Deputy Nash says these only serve to undermine the democratic process in Ireland and also claims to have received an unsolicited cheque in 2004 from a well known developer
“As FF attempts to leave its tarnished past behind, it sees its shortest route back to respectability by attempting to tarnish the entire political and governmental and political system with the filthy brush they made their own for as long as most of the people in this country care to remember.
“As the Mahon Tribunal vividly showed, planning corruption was a cottage industry in the Fianna Fail party and it went all the way to the top. We can trace a line from the genesis of that culture to the collapse in our economy and the difficulties our country now face.
“As you face the future, it suits your purposes to invoke in the public mind the view that all politicians are the same, sure didn’t they all have their snouts in the trough,” Deputy Nash, referring to Fianna Fail.
“As Mahon demonstrates, we in the Labour Party certainly didn’t. Your cynical attempts to spread the muck won’t wash with us and it doesn’t wash with the vast bulk of the general public either.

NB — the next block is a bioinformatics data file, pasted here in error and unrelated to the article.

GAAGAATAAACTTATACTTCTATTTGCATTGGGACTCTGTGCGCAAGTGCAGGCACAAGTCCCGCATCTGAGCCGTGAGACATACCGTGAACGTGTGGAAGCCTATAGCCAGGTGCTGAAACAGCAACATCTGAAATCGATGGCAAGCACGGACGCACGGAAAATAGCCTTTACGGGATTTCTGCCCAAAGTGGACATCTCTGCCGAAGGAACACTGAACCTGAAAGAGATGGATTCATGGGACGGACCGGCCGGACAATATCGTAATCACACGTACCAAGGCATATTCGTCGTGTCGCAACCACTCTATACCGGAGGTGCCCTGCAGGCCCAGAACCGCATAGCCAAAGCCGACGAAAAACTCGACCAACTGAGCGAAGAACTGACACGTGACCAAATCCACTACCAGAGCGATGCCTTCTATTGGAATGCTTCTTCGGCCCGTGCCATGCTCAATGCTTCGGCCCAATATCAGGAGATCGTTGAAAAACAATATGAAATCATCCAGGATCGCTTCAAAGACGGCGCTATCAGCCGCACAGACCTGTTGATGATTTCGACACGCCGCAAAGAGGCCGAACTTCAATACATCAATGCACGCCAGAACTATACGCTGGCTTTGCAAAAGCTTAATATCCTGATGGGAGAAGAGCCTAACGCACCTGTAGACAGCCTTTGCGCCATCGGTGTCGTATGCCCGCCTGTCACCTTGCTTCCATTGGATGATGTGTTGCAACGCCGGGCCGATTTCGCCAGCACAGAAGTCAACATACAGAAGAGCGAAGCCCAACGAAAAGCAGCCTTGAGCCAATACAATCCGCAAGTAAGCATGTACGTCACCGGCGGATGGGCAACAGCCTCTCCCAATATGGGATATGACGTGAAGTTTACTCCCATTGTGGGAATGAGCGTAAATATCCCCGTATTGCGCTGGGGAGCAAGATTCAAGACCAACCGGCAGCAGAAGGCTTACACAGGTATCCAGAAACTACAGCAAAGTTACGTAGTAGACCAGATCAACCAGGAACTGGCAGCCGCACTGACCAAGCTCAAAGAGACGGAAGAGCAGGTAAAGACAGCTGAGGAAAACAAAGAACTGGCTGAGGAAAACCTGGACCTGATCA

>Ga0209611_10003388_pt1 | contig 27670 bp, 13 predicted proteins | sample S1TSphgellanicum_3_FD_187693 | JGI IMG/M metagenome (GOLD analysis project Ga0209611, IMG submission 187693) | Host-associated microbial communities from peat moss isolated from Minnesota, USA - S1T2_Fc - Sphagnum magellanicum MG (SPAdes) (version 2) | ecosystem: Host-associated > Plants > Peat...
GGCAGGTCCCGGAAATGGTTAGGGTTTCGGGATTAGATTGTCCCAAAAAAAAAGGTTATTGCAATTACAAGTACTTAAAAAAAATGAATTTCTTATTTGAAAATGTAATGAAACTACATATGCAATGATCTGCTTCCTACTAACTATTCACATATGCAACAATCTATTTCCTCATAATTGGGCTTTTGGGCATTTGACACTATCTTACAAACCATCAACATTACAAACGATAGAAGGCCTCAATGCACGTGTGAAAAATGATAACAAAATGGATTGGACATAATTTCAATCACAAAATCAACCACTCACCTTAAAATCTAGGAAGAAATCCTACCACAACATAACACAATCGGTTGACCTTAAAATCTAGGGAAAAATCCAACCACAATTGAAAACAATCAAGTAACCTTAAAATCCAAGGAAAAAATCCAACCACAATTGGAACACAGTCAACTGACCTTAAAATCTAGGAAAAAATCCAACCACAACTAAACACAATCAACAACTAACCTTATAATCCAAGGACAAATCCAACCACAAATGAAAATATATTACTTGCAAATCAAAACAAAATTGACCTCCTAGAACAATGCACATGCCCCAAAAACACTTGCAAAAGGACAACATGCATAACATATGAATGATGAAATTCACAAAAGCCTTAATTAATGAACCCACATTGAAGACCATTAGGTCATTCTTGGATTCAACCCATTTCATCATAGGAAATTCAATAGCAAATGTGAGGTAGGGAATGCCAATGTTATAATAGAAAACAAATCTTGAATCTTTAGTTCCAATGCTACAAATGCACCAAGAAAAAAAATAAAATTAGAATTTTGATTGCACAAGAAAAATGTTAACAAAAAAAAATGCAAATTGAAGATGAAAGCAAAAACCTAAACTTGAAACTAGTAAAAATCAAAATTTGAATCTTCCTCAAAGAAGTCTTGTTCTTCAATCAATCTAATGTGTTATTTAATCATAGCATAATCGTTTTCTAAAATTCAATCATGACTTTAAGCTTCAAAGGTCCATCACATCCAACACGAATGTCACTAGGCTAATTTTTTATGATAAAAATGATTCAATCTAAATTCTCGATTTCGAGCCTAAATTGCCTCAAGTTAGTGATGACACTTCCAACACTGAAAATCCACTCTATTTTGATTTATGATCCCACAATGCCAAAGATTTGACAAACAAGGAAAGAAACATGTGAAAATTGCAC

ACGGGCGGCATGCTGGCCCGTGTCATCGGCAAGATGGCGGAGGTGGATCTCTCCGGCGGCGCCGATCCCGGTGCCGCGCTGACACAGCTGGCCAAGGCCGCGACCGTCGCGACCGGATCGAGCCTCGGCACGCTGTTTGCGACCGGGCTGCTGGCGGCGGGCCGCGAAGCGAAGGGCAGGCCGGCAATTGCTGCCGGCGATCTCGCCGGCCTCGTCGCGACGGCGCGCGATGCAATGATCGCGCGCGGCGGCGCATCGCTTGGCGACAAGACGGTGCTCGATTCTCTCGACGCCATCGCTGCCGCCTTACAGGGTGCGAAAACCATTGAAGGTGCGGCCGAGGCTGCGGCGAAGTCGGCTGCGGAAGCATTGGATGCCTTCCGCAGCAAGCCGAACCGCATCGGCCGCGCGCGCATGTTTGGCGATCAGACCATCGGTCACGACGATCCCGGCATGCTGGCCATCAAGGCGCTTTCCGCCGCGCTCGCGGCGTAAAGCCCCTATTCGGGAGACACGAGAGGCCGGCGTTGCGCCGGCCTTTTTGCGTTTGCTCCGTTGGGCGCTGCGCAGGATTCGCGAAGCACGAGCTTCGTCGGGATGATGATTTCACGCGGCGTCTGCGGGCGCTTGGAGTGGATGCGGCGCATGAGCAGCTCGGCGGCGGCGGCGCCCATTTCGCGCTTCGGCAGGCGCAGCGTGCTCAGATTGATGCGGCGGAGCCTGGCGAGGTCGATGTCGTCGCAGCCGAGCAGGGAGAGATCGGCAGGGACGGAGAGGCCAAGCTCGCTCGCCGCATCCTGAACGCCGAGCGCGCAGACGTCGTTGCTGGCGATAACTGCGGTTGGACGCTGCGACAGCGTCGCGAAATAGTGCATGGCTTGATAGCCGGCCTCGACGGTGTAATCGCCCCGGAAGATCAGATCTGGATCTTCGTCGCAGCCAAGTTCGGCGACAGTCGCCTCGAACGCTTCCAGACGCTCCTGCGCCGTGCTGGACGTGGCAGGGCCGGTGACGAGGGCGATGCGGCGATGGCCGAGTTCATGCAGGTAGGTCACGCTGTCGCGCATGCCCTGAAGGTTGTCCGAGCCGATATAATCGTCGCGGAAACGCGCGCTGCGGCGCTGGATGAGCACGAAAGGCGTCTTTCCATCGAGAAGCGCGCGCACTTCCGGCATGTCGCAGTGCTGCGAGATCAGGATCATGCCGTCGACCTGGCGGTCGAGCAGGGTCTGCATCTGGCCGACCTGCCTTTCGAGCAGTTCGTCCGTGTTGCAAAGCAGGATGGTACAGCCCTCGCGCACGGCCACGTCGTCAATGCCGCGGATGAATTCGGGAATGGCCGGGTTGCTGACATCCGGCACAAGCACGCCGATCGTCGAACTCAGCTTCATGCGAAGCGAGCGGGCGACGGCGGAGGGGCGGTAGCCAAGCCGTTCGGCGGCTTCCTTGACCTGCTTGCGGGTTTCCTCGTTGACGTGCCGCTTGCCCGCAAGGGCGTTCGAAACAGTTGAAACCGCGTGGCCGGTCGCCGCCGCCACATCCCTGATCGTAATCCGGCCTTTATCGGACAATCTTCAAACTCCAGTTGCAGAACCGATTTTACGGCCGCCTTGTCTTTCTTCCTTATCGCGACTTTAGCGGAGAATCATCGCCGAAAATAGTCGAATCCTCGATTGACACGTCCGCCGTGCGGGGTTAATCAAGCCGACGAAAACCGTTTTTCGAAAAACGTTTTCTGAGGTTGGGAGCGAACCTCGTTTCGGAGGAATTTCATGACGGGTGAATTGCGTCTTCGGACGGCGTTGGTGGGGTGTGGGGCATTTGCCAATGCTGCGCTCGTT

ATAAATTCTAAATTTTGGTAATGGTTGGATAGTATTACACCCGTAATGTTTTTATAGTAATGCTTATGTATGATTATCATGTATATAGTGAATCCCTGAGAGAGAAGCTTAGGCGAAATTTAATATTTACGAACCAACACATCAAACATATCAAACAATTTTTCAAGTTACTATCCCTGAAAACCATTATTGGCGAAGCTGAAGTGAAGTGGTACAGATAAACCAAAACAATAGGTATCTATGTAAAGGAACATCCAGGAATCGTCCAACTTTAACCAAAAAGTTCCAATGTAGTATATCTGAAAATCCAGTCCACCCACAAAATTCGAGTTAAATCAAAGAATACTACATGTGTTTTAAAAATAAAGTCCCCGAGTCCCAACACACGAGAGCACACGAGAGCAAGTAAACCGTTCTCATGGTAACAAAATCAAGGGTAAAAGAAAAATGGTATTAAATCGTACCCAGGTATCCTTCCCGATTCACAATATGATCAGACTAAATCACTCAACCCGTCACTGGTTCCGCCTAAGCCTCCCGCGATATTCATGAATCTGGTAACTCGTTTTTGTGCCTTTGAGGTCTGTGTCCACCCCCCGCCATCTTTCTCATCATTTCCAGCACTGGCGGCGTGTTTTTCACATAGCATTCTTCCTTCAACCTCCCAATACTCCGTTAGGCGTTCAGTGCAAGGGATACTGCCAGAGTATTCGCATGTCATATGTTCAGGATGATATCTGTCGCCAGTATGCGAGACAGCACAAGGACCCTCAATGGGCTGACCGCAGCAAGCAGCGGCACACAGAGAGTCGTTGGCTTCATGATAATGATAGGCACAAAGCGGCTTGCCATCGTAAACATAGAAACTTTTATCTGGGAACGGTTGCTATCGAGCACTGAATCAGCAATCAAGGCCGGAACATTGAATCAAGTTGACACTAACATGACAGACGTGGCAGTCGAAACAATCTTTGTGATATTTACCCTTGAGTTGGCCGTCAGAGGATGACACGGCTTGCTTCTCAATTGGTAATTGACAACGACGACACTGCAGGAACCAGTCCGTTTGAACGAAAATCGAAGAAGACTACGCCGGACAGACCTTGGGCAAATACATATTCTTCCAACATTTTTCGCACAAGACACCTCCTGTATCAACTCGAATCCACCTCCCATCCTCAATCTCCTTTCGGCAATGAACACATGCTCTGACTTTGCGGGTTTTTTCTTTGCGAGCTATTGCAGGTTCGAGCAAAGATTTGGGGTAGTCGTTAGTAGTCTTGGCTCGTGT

“I very much welcome the publication of this review and I note the comments from the Green Party on foot of it.”
“I spent almost 12 years as a member of two planning authorities. I spent those years acting as a responsible advocate for good, sensible and sustainable planning.
“I was sometimes a lonely voice, joined by planners, Managers and some Councillors combating an absolute and sustained feeding frenzy of proposed projects from developers, speculators and landowners who stood to make millions at the stroke of a pen.
“I was astonished to open my post one morning in the run up to the 2004 local elections to find a short note wrapped in a cheque for e500.00 from a well-known and active local developer and a landowner one of whose sites was being considered for a zoning from which he stood to make a considerable profit.
“At that stage my local authority was going through the development planning process. On making enquiries I found out that morning that all of my outgoing colleagues on the Council receive the same note and unsolicited contribution designed, we were all assured, to support the democratic process.”
“I very quickly and very publicly handed the cheque back and encouraged others to do the same.”
“It is up to all of us to expose corruption and wrongdoing where and when we see it,” concluded Deputy Nash.